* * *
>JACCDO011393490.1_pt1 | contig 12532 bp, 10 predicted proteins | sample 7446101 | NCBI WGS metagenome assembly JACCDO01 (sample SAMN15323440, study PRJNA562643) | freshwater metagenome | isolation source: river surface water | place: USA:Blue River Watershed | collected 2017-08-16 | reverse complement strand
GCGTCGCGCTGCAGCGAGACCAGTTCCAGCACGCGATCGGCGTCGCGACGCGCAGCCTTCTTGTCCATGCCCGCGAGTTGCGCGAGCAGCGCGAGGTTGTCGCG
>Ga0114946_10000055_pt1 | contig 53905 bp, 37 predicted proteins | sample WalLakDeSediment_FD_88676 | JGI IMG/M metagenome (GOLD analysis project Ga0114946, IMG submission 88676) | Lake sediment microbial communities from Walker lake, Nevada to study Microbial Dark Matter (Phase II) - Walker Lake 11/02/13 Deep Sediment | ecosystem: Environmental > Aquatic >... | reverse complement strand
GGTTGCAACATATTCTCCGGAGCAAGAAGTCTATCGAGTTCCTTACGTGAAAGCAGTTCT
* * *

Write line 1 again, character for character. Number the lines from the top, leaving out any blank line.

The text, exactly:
>JACCDO011393490.1_pt1 | contig 12532 bp, 10 predicted proteins | sample 7446101 | NCBI WGS metagenome assembly JACCDO01 (sample SAMN15323440, study PRJNA562643) | freshwater metagenome | isolation source: river surface water | place: USA:Blue River Watershed | collected 2017-08-16 | reverse complement strand